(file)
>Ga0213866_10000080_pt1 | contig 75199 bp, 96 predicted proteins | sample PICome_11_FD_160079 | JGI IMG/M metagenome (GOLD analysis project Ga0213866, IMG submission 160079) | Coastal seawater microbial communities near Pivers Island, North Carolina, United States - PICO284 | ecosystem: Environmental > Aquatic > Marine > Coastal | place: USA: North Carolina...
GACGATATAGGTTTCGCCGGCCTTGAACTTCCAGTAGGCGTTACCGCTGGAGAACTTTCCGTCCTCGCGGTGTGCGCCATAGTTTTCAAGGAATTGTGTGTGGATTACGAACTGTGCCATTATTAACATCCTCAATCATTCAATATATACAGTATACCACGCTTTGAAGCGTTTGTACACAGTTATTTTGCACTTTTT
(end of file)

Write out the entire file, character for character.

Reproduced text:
>Ga0213866_10000080_pt1 | contig 75199 bp, 96 predicted proteins | sample PICome_11_FD_160079 | JGI IMG/M metagenome (GOLD analysis project Ga0213866, IMG submission 160079) | Coastal seawater microbial communities near Pivers Island, North Carolina, United States - PICO284 | ecosystem: Environmental > Aquatic > Marine > Coastal | place: USA: North Carolina...
GACGATATAGGTTTCGCCGGCCTTGAACTTCCAGTAGGCGTTACCGCTGGAGAACTTTCCGTCCTCGCGGTGTGCGCCATAGTTTTCAAGGAATTGTGTGTGGATTACGAACTGTGCCATTATTAACATCCTCAATCATTCAATATATACAGTATACCACGCTTTGAAGCGTTTGTACACAGTTATTTTGCACTTTTT